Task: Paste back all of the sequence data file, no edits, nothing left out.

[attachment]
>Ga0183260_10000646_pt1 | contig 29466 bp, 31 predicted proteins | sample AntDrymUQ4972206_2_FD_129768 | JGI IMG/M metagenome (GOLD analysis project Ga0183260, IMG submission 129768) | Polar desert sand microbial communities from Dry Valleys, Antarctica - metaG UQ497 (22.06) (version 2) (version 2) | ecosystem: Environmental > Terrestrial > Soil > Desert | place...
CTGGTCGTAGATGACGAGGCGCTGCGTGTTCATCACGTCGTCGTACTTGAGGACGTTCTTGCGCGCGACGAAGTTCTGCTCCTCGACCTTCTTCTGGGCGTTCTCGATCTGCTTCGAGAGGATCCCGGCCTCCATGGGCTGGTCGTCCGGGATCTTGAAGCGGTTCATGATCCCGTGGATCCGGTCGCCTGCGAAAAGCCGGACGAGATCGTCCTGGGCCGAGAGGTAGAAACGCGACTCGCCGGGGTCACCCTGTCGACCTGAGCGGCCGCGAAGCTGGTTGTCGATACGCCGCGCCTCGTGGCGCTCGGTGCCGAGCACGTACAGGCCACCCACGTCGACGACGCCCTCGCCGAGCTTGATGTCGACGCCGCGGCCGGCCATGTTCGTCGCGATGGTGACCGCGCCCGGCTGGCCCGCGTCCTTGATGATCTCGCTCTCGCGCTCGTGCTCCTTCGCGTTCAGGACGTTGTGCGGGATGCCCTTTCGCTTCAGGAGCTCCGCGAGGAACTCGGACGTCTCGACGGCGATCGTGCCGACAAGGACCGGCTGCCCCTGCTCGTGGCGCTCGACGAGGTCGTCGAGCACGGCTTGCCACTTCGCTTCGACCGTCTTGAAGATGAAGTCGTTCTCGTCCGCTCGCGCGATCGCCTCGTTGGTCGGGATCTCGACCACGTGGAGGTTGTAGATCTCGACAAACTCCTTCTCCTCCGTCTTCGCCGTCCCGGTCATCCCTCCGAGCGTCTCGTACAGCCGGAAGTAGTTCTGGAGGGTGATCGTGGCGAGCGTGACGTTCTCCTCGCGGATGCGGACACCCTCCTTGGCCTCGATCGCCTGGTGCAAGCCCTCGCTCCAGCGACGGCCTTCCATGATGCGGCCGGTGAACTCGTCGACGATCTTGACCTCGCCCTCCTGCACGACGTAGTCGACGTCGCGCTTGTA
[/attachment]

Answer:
>Ga0183260_10000646_pt1 | contig 29466 bp, 31 predicted proteins | sample AntDrymUQ4972206_2_FD_129768 | JGI IMG/M metagenome (GOLD analysis project Ga0183260, IMG submission 129768) | Polar desert sand microbial communities from Dry Valleys, Antarctica - metaG UQ497 (22.06) (version 2) (version 2) | ecosystem: Environmental > Terrestrial > Soil > Desert | place...
CTGGTCGTAGATGACGAGGCGCTGCGTGTTCATCACGTCGTCGTACTTGAGGACGTTCTTGCGCGCGACGAAGTTCTGCTCCTCGACCTTCTTCTGGGCGTTCTCGATCTGCTTCGAGAGGATCCCGGCCTCCATGGGCTGGTCGTCCGGGATCTTGAAGCGGTTCATGATCCCGTGGATCCGGTCGCCTGCGAAAAGCCGGACGAGATCGTCCTGGGCCGAGAGGTAGAAACGCGACTCGCCGGGGTCACCCTGTCGACCTGAGCGGCCGCGAAGCTGGTTGTCGATACGCCGCGCCTCGTGGCGCTCGGTGCCGAGCACGTACAGGCCACCCACGTCGACGACGCCCTCGCCGAGCTTGATGTCGACGCCGCGGCCGGCCATGTTCGTCGCGATGGTGACCGCGCCCGGCTGGCCCGCGTCCTTGATGATCTCGCTCTCGCGCTCGTGCTCCTTCGCGTTCAGGACGTTGTGCGGGATGCCCTTTCGCTTCAGGAGCTCCGCGAGGAACTCGGACGTCTCGACGGCGATCGTGCCGACAAGGACCGGCTGCCCCTGCTCGTGGCGCTCGACGAGGTCGTCGAGCACGGCTTGCCACTTCGCTTCGACCGTCTTGAAGATGAAGTCGTTCTCGTCCGCTCGCGCGATCGCCTCGTTGGTCGGGATCTCGACCACGTGGAGGTTGTAGATCTCGACAAACTCCTTCTCCTCCGTCTTCGCCGTCCCGGTCATCCCTCCGAGCGTCTCGTACAGCCGGAAGTAGTTCTGGAGGGTGATCGTGGCGAGCGTGACGTTCTCCTCGCGGATGCGGACACCCTCCTTGGCCTCGATCGCCTGGTGCAAGCCCTCGCTCCAGCGACGGCCTTCCATGATGCGGCCGGTGAACTCGTCGACGATCTTGACCTCGCCCTCCTGCACGACGTAGTCGACGTCGCGCTTGTA